So what can COBIT 5 bring us when we look through the lens of an SME?
First of all COBIT 5 adheres to the principle of striving for efficiency in organizations. This is already subject to a large debate in the scholar community. Do information systems attribute to the efficiency (and maybe to a larger scale also to the effectiveness) of organisations? This is of course an academic question and not so interesting for practitioners. However the principles of efficiency are very well understood in SMEs. In that sense SMEs make no difference with large organisations. So if IT is used in SMEs it will have to contribute to the efficiency of the organisation. COBIT 5 has definitely a value proposition for SMEs.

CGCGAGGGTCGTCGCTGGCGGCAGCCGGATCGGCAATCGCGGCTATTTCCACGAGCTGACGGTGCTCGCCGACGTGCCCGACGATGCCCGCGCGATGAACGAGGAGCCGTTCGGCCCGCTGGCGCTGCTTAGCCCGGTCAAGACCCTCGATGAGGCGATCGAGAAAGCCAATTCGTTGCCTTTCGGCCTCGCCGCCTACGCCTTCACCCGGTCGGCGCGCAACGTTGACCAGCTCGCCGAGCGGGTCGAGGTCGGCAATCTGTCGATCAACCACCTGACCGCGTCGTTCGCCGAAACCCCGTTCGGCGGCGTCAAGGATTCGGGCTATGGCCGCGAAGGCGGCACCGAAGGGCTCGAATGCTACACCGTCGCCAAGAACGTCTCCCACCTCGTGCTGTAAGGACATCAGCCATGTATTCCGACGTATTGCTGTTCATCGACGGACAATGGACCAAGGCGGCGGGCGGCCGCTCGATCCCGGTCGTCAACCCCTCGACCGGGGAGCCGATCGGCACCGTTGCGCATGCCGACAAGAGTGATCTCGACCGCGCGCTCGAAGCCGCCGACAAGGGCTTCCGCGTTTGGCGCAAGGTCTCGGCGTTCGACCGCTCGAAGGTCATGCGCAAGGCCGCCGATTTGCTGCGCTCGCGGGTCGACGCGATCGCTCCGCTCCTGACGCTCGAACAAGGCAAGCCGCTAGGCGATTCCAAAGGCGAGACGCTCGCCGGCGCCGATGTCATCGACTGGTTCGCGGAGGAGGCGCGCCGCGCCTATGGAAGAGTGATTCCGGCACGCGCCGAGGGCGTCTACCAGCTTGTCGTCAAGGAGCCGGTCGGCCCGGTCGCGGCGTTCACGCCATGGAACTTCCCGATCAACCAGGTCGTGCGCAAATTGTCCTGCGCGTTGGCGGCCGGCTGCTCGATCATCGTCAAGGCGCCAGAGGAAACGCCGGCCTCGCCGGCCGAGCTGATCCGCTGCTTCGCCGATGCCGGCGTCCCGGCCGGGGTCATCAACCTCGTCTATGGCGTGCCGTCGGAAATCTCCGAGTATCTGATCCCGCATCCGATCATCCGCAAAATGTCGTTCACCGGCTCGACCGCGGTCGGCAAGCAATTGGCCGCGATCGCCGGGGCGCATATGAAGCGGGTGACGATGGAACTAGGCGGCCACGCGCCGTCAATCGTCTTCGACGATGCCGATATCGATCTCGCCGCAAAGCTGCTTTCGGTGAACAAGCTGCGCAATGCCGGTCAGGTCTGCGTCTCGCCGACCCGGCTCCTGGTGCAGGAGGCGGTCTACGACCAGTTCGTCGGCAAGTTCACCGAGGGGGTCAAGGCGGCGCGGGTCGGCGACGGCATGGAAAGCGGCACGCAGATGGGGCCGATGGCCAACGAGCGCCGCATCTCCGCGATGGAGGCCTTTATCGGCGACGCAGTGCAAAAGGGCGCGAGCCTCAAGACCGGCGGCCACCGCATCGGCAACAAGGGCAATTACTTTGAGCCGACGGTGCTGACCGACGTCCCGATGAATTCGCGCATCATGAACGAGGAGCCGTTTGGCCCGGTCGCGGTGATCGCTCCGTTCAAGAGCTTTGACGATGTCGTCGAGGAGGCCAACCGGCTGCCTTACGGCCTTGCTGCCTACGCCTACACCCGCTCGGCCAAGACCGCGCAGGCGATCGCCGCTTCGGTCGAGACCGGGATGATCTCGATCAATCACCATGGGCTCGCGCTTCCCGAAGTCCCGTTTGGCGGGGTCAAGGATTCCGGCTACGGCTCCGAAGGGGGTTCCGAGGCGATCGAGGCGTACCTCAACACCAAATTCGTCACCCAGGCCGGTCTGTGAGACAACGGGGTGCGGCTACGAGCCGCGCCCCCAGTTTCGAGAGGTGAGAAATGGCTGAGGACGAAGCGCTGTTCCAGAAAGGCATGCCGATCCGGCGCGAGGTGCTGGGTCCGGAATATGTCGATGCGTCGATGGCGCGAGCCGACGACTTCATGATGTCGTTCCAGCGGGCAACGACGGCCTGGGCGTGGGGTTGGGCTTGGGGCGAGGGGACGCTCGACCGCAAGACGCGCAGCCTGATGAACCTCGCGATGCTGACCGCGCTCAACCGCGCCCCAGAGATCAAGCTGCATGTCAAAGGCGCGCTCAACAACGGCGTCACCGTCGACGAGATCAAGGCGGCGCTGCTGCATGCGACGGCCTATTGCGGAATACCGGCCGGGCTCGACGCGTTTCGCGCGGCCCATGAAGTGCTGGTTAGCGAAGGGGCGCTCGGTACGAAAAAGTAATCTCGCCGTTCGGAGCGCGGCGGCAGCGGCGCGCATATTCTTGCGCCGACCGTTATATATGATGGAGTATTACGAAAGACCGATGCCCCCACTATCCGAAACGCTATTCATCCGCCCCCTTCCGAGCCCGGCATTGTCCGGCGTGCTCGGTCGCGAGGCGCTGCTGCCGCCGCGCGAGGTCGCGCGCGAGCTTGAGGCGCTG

As expected, the approach of COBIT 5 still reigns in the paradigm of control and the agency setting. The title of the framework emphasizes that view: a Business Framework for the Governance and Management of Enterprise IT. There is, at least in the title, the very promising separation between governance and management. COBIT 5 is based on five key principles and the fifth one is Separating Governance From Management. Try to explain the concept of IT Governance to an SME entrepreneur and you will get nowhere. In most SMEs there is no segregation of management (control) and governance (ownership). Students will accept the separation between governance and management from a theoretical perspective, but both concepts are intertwined in reality even in large organisations. This is where COBIT 5 strongly moves away from the world of SMEs.